As we make more and more videos, our need for a field monitor grew and we finally got Aputure’s VS-3 7″ field monitor.
It is a sub $400 monitor that pact some serious punch and we are quite happy with it. Hit the jump for the full review.
What Is A Filed Monitor?
One way to think about a filed monitor is to think LCD on steroids. Aside from having a bigger screen, it does not have to go on the back of your camera, making it easier to use for some applications (like on a Slider or a Jib).
But a field monitor can provide more that just bigger display (which in itself can prove to be valuable). Some monitor (VS-3 included) actually enhance the power of the LCD by providing some extra features, like live histogram, false color, focus peaking and even audio levels.
Most monitors connect to the HDMI port of the camera, replacing it’s live view and so does this one (box includes a 90 deg HDMI cable). We hooked it up.
And this is where we started with Aputure’s ‘ VS-3.
In terms of specs, the VS-3 comes with some big boys features:
- 7″ 1024 x 600 display with 800:1 contrast ratio – supports input resolutions up to 1920 x 1080
- Multi-coated anti-reflection coating, Wide viewing angle + included sunshade
- Full suite of on-screen scopes for focus, histogram, & exposure assist; Real-time VU meter for monitoring audio levels; User configurable shortcut buttons
- Multiple video inputs, including HDMI loopthru; Built in speaker & headphone jack; Operates on Sony NP-F style battery or AC power
- 24 Month Manufacturer Warranty
I do not have the tools to measure color accuracy, but Aputure claims that they are 100% on spot. Also, note that they are providing 24 months Manufacturer Warranty. While it is not a technical feature, it definitely signals some seriousness about quality.
As I said before, the VS-3 comes pretty packed for a >$400 monitor. I am not going to review all the features but only the ones that I find most useful for my work process.
False color, Zebra marking and Histogram
Those are three features that help you nail your exposure, and all performed wonderfully on the VS-3.
While you are probably familiar with histogram and Zebra lines from stills False Color is significantly more convenient than either. (Zebra lines are very similar to that blinking patterns you get on the LCD when you over expose).
In false color more, the scene changes to reflect not what you see, but what luminosity levels (also called IREs) are present in the scene. This takes a lot of the “art” found in exposure compensation for bright or dark color.
If you have a grey card on set, you know that it has to show yellow when it is correctly exposed. Or you know that blacks has to show blue on the monitor. This allows for a very quick verification of exposure and quick identification of badly exposed elements.
The VS-3 felt on dot with how it represented visual data, and after switching to false color, I don’t want to go back to histogram ever again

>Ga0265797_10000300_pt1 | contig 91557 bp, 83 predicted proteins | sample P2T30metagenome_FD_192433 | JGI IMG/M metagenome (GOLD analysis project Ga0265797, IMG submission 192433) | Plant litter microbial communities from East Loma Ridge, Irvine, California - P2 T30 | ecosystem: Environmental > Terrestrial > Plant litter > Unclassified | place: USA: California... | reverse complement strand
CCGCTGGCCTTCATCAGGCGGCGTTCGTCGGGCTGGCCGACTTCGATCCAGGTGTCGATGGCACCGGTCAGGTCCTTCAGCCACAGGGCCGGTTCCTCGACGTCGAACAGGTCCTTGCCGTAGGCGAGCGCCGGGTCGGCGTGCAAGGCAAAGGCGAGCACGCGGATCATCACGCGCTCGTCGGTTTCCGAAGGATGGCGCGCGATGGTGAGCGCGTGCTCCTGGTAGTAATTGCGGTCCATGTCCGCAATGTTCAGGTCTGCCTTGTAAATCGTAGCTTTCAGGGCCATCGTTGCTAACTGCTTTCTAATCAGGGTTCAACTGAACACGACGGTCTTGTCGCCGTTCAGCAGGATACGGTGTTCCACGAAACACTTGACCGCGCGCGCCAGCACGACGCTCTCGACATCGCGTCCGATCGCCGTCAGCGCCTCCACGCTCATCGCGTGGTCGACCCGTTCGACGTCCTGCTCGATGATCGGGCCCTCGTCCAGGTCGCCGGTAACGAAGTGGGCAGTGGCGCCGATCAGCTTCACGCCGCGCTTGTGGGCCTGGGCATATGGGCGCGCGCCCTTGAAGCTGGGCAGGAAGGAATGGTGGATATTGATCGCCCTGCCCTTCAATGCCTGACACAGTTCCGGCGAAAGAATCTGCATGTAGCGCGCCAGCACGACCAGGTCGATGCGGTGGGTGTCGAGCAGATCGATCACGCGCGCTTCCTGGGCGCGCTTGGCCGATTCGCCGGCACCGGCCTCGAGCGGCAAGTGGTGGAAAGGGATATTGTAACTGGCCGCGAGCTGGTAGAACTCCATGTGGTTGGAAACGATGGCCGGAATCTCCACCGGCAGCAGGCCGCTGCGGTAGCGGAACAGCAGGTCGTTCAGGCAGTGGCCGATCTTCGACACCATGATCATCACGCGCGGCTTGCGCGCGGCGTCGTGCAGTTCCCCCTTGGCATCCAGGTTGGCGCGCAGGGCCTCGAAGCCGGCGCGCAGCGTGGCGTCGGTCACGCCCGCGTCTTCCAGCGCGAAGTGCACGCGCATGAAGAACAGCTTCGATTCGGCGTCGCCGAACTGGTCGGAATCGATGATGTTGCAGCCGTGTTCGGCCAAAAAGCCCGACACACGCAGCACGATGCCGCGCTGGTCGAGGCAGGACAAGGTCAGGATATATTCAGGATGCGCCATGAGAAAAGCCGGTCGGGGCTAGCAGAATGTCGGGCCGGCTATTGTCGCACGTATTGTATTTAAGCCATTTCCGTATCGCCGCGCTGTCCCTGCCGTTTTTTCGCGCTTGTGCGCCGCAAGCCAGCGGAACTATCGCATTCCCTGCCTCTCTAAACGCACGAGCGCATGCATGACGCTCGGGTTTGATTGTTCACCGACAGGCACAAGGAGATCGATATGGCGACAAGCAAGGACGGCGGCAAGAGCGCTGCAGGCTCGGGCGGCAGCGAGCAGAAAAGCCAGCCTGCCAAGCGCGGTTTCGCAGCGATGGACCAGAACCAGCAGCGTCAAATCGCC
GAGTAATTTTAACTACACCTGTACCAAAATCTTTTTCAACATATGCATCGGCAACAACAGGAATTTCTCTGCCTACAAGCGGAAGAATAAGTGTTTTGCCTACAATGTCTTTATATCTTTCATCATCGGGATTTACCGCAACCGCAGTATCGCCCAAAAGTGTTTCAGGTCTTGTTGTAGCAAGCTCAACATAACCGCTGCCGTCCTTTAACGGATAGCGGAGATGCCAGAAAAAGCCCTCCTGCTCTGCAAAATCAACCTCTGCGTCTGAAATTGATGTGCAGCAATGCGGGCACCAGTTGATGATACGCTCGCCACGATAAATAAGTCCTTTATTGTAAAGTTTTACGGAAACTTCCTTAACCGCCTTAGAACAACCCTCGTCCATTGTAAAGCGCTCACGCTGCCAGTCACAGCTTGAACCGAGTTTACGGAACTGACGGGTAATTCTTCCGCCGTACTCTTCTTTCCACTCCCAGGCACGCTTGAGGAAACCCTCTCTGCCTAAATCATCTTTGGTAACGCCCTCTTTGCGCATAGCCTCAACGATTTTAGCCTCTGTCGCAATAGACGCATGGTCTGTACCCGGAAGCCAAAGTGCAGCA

Focus Peaking (called Focus Assist on VS-3 docs)
Focus assist is a convenient way to get indication on what objects in the scene are in focus. Similar to how zebra lines highlight things that are over exposed in the frame, Focus Peaking marks the areas in the frame that are in focus.
On the good side, this feature really helps nailing the focus on some scenes. The place where we were shooting was ideal for turning this on.
On the flip side, like many other focus finding algorithm, it only works with certain patterns, so some scenes are more suited to using this feature than others. Similarly to how the camera focuses, focus peaking needs sharp lines to set its markings.
In terms of setup, the VS-3 was a breeze to handle. It takes 2 minutes to set it up and two additional minutes to tear it down.
The box included a small Giottos ball head like attachment that can go on a 1/4-20 3/8 or the hot shoe mount on a camera. It does take a special key to change between 1/4-20 to 3/8 but once you nailed your workflow you will probably never use it again.
We were pleasantly surprised with how the monitor performed under bright light, but the box included a fabric/Velcro sun shade just in case. This too was easy to set up.
Our last favorite feature is the quick menu. The VS-3 does feature the usual heavily loaded menu. I would think that most photographers probably don’t use half of it. But the front has a small 4-ways button that you can set with 4 of your most used features and easily turn each feature on or off.
In terms of power, you can either power the monitor from a wall socket with the included power converter, or you can use Sony NPF type batteries that when fully charged should probably last forever and then some.
The only two caveats in terms of usage are the instruction booklet which is not very detailed and the fact that the monitor shipped (at least mine) with Chinese as default language. It was quite a fiddle to turn it to English again.
In The Box
In the box you get the following items:
- 7″ monitor
- Medium sized cleaning cloth
- power converter
- 90 degrees HDMI cable
- ballhead/hotshoe mount
- Instruction booklet
Sadly there is no bag. I will probably re-purpose of the fine bags of the Amaran lights. hehe.
This is the second product by Aputure that I am using (first were the LED lights) and with both products I was pleasantly surprised on the price/quality ratio. The monitor feels solid and is feature packed as you would expect from the big boys. Definitely worth the ~$400 they are asking (and you get some spare change for a light stand). If only they would have included a bag, it would have been perfect.
[Aputure VS-3 7″ IPS Field Monitor | $380 @ Amazon | B&H]